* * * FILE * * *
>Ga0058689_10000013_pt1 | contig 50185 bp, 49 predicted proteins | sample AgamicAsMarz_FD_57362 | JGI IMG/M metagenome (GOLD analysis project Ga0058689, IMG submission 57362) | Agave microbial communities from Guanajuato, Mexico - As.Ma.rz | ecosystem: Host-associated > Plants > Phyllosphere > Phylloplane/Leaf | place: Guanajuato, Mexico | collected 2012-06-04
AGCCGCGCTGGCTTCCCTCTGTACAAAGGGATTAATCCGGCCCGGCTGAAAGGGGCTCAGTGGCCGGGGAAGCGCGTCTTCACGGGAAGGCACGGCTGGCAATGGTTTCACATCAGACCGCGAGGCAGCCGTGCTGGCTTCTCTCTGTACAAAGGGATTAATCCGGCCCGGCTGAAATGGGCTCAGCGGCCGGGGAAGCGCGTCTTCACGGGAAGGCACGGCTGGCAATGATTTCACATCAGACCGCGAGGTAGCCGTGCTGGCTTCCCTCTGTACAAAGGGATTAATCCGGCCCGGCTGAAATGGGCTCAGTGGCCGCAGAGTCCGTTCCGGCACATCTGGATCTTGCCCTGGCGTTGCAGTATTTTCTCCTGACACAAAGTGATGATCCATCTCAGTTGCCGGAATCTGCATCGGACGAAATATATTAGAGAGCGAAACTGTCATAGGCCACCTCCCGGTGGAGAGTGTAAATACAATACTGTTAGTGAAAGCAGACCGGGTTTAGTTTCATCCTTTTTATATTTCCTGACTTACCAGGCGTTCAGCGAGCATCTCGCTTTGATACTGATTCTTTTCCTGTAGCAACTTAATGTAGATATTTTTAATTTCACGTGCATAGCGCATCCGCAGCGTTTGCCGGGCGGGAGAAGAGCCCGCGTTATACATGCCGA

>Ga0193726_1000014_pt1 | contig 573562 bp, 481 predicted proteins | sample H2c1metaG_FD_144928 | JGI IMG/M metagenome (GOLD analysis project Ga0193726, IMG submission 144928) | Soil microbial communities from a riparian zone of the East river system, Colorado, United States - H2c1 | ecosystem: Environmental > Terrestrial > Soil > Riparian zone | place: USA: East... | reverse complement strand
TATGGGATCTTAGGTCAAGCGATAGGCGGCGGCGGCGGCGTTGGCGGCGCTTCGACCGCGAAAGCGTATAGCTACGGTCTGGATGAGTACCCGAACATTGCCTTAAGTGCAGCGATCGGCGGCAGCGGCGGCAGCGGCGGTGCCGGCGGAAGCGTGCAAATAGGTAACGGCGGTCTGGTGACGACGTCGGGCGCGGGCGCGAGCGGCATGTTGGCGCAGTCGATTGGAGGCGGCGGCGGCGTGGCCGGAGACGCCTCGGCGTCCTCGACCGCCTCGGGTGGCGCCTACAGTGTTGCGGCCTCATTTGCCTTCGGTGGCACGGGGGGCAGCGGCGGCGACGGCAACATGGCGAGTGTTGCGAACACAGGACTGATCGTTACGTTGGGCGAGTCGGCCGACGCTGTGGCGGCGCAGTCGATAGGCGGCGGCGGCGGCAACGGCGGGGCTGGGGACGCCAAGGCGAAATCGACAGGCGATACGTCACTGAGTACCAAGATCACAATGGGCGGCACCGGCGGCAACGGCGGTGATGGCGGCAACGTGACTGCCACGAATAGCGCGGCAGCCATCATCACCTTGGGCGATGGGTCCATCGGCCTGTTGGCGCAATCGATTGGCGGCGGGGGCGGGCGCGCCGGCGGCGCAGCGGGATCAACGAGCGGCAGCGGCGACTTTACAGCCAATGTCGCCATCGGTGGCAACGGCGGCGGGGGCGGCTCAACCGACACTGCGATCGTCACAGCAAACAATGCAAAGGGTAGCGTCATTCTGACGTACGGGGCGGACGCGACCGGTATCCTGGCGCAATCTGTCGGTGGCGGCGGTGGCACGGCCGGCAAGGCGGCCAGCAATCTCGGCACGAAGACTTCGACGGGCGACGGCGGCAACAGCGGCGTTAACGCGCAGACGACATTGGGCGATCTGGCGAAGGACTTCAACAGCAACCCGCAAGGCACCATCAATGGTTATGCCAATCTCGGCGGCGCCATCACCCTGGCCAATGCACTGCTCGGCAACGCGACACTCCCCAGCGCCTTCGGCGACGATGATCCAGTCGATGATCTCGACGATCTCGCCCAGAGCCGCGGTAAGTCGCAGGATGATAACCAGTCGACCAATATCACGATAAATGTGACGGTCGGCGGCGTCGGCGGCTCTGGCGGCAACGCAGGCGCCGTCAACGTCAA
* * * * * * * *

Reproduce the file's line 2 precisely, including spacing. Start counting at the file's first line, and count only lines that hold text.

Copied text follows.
AGCCGCGCTGGCTTCCCTCTGTACAAAGGGATTAATCCGGCCCGGCTGAAAGGGGCTCAGTGGCCGGGGAAGCGCGTCTTCACGGGAAGGCACGGCTGGCAATGGTTTCACATCAGACCGCGAGGCAGCCGTGCTGGCTTCTCTCTGTACAAAGGGATTAATCCGGCCCGGCTGAAATGGGCTCAGCGGCCGGGGAAGCGCGTCTTCACGGGAAGGCACGGCTGGCAATGATTTCACATCAGACCGCGAGGTAGCCGTGCTGGCTTCCCTCTGTACAAAGGGATTAATCCGGCCCGGCTGAAATGGGCTCAGTGGCCGCAGAGTCCGTTCCGGCACATCTGGATCTTGCCCTGGCGTTGCAGTATTTTCTCCTGACACAAAGTGATGATCCATCTCAGTTGCCGGAATCTGCATCGGACGAAATATATTAGAGAGCGAAACTGTCATAGGCCACCTCCCGGTGGAGAGTGTAAATACAATACTGTTAGTGAAAGCAGACCGGGTTTAGTTTCATCCTTTTTATATTTCCTGACTTACCAGGCGTTCAGCGAGCATCTCGCTTTGATACTGATTCTTTTCCTGTAGCAACTTAATGTAGATATTTTTAATTTCACGTGCATAGCGCATCCGCAGCGTTTGCCGGGCGGGAGAAGAGCCCGCGTTATACATGCCGA